U.S. military to put its money where its mouth is in half-billion-dollar anti-tamper program

Sept. 6, 2022
The Air Force is considering the Anti-Tamper Executive Agent Program Office Multiple Award Indefinite Delivery/Indefinite Quantity Contract (MAC ID/IQ).

THE MIL & AERO BLOG – Anti-tamper technology -- or the ability to prevent an adversary from stealing design secrets, reverse-engineer critical components, or dissecting important technologies just to see what makes them tick -- long has been a hot-button issue for the U.S. Department of Defense.

A big emphasis of anti-tamper capabilities has resulted from loss of intelligence data to a thriving black market for counterfeit electronic components, and it seeks to shut-down the kind of technology theft that has been the dark underside of the microelectronics revolution.

The push for anti-tamper technologies to protect critical technologies goes back at least 21 years -- and probably for much longer than that -- to the so-called Hainan Island incident in April 2001 when a U.S. Navy EP-3E ARIES II signals intelligence aircraft was gathering electronic information off the coast of China.

The Chinese People's Liberation Army Navy sent up a J-8II jet fighter to intercept the four-engine Navy turboprop. The jet fighter collided with the Navy reconnaissance aircraft, and forced the EP-3E to make an emergency landing on the Chinese island of Hainan near Vietnam.

Related: Anti-tamper technologies seek to keep critical military systems data in the right hands

Navy personnel aboard the surveillance plane tried to destroy sensitive technology and gathered data, but on landing, the Chinese government impounded the EP-3E, took it apart to learn its secrets, and eventually returned the plane and its on-board systems in various stages of disassembly.

It was this incident that kicked U.S. anti-tamper efforts into high gear, with projects to erase data on hard disks permanently at the push of a button, devices to destroy computers if their covers are removed in an unauthorized way, and advanced encryption to keep software operating systems out of the wrong hands.

With this in mind, the U.S. Air Force is formulating a plan for a 10-year half-billion-dollar initiative called Anti-Tamper Executive Agent Program Office Multiple Award Indefinite Delivery/Indefinite Quantity Contract (MAC ID/IQ) to develop anti-tamper enabling technologies to foil enemy efforts to steal U.S. technology to gain access to its secrets.

The Air Force Life Cycle Management Center at Wright-Patterson Air Force Base, Ohio, has released a draft request for proposal (AT2022DraftRFP) for MAC ID/IQ, which seeks acquisition approval to issue a $499 million 10-year contract solicitation to procure anti-tamper product and technology development of anti-tamper solutions in secure processing; volume protection and sensors; and cryptographic protection.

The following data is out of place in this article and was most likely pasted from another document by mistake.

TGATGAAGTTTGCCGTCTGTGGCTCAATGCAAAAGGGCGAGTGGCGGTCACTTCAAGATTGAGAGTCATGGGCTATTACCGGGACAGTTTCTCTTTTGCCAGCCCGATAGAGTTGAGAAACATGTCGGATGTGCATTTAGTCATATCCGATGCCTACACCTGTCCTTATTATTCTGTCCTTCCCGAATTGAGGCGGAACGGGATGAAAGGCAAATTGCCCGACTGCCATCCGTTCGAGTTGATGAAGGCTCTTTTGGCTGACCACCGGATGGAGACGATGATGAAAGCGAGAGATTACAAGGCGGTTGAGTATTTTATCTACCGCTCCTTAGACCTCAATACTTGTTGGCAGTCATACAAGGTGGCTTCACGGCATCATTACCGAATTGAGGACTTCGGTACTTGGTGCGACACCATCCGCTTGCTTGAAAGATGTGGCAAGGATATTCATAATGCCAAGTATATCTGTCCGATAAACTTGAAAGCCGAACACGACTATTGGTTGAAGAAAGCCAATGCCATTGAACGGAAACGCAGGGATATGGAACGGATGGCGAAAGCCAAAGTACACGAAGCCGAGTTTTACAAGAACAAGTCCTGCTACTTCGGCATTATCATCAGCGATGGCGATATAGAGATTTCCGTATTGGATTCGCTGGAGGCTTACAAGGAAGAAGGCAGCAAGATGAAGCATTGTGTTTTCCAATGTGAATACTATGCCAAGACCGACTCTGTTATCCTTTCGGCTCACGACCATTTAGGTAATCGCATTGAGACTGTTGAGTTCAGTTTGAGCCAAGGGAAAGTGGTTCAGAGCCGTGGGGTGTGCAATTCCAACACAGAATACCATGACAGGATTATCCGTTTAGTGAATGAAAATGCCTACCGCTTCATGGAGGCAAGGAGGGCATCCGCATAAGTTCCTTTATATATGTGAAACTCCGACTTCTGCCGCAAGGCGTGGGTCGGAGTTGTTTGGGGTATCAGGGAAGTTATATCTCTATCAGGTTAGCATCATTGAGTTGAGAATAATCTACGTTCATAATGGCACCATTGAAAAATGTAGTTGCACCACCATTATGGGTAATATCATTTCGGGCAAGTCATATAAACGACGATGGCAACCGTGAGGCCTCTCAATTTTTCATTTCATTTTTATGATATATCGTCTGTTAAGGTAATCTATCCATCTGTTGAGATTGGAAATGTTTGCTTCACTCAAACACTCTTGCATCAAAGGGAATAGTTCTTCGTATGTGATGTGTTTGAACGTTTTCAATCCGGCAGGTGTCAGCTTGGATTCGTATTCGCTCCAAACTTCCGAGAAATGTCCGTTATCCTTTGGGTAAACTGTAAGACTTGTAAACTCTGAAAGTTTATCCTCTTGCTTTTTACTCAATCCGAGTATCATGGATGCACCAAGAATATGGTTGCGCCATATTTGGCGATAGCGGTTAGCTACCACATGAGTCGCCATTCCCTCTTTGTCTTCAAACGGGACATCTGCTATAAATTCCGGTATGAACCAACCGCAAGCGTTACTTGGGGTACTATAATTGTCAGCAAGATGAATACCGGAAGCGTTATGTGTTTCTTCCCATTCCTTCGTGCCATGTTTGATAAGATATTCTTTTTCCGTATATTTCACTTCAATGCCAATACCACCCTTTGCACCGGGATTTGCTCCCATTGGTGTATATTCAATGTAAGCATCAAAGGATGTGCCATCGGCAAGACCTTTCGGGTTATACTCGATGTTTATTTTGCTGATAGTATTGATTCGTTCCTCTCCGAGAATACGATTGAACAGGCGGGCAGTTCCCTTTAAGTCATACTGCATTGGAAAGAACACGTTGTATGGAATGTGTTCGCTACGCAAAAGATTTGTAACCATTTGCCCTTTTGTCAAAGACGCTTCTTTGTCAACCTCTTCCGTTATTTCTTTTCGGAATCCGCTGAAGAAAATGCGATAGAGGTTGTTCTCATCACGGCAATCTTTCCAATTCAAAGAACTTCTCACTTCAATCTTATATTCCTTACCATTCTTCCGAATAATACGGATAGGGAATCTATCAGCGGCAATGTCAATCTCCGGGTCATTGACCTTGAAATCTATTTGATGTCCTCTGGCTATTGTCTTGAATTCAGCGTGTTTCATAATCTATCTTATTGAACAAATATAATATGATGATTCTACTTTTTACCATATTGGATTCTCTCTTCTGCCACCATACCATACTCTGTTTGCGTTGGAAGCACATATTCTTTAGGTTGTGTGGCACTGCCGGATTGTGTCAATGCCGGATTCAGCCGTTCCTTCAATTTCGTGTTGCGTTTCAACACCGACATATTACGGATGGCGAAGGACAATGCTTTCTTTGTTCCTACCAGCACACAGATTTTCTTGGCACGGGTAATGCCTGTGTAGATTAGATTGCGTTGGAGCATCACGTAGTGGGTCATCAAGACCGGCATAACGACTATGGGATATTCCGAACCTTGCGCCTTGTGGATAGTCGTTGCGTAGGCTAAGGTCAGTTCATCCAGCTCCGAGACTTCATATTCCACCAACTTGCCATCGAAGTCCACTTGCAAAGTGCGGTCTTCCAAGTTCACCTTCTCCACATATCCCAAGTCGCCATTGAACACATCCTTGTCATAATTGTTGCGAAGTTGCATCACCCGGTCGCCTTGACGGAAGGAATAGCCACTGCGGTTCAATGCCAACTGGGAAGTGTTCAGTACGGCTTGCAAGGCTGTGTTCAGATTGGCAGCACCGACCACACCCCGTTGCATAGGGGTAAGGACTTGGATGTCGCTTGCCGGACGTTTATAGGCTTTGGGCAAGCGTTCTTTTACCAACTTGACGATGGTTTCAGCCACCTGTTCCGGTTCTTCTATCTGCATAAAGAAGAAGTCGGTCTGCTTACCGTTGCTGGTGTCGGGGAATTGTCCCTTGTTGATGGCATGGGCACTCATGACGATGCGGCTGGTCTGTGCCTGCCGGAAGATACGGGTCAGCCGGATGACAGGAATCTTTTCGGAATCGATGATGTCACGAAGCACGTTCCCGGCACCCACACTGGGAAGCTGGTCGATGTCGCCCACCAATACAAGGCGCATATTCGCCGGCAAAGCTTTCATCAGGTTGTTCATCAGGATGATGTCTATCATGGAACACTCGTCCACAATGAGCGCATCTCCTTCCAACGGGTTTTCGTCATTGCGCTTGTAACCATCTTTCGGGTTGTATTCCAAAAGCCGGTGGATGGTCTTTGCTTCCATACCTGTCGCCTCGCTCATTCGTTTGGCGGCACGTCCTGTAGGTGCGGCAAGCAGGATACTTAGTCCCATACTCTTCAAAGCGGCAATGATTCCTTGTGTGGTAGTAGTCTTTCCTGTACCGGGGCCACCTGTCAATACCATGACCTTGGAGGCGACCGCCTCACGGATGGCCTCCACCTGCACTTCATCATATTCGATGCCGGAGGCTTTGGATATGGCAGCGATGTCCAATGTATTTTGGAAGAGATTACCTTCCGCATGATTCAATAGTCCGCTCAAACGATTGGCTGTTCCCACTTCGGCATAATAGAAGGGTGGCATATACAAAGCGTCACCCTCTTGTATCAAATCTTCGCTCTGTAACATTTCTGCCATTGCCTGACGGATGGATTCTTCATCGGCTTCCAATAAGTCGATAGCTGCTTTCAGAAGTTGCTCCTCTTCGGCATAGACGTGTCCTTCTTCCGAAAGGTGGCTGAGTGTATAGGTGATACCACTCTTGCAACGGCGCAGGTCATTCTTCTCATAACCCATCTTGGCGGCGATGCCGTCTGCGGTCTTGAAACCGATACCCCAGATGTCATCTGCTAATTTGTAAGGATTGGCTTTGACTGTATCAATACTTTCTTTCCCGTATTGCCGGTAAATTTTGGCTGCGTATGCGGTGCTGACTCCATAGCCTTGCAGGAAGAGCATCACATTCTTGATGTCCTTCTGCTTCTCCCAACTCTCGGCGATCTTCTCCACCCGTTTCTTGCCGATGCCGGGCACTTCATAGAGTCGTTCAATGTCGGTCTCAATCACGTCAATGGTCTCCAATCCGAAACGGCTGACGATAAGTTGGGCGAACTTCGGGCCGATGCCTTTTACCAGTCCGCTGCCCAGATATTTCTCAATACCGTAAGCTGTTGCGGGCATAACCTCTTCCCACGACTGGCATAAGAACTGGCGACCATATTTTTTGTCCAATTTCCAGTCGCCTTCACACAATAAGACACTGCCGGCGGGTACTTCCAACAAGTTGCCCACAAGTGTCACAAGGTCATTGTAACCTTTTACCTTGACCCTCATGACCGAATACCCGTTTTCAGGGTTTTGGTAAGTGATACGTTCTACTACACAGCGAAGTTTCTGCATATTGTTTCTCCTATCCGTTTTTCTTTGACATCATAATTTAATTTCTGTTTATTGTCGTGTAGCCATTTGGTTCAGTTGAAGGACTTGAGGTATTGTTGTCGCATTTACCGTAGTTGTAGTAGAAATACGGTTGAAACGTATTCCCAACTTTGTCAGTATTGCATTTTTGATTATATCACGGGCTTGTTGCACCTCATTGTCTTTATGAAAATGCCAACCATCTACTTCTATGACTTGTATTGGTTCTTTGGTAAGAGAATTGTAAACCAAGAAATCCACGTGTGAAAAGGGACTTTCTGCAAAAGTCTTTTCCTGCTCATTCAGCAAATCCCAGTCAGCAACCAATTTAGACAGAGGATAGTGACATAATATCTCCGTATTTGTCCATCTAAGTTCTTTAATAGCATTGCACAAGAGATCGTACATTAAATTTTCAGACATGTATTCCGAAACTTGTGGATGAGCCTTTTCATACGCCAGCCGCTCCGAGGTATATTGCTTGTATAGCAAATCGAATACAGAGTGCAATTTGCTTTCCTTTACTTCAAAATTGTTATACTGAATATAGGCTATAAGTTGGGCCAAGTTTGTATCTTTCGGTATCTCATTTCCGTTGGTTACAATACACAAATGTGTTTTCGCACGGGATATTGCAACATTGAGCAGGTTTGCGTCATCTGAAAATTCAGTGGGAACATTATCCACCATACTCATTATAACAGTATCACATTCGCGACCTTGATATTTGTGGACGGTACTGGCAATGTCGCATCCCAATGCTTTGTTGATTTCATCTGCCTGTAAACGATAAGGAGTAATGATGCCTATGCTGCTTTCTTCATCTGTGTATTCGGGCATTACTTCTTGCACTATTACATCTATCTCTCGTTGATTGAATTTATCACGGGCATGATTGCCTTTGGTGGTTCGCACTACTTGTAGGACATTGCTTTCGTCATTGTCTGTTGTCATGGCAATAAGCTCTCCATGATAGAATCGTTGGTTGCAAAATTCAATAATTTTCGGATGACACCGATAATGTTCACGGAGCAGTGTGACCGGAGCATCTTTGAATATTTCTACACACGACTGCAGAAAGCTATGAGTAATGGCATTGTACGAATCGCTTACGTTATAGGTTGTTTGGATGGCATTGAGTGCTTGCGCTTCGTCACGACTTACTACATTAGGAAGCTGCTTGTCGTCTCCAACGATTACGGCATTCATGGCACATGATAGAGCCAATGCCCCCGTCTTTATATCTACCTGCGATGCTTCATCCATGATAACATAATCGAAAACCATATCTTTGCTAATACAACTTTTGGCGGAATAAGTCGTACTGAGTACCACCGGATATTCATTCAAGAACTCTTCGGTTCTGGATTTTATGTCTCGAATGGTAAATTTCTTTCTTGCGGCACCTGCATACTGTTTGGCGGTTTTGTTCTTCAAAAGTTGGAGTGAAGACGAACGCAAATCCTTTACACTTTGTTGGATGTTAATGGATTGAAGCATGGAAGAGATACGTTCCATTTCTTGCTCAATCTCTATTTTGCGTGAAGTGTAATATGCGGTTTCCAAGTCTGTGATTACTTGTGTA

Related: Air Force mulls 10-year half-billion-dollar program for anti-tamper technologies in hardware and software

The objective is to deter, prevent, delay, or respond to reverse-engineering attempts that may compromise critical program information, and prevent adversary countermeasure development, unintended technology transfer, or alteration of a system due to reverse-engineering.

The purpose is to obtain contractor support from large and small businesses in developing unique anti-tamper technologies, integrated anti-tamper technologies.

Secure processing will develop products and technologies to establish and maintain secure processing in single-board computers, custom microelectronics, commercial microelectronics, or modified commercial processing devices, and to extend security from one device to another related to physical hardware, intellectual property (IP), or software that manages security.

Related: Anti-tamper program to protect weapons from theft and reverse engineering

This will involve a secure physical boundary around critical components in products to prevent non-privileged users from gaining access to the critical components or information in line-replaceable units (LRUs) and shop-replaceable units (SRUs).

Cryptographic protection, meanwhile, will protect critical information in products and technology through encrypted algorithms, cryptographic key-generating methods, key storage products, or ways to discourage an adversary from gaining access to key material.

Companies interested were asked to email comments and questions by 9 Sept. 2022 to the Air Force's Sara Smith-Custer at [email protected], and Jonathan Mashburn at [email protected]. More information is online at https://sam.gov/opp/7a7c65049adb4032b991dc6c68dc675c/view.

About the Author

John Keller | Editor-in-Chief

John Keller is the Editor-in-Chief, Military & Aerospace Electronics Magazine--provides extensive coverage and analysis of enabling electronics and optoelectronic technologies in military, space and commercial aviation applications. John has been a member of the Military & Aerospace Electronics staff since 1989 and chief editor since 1995.

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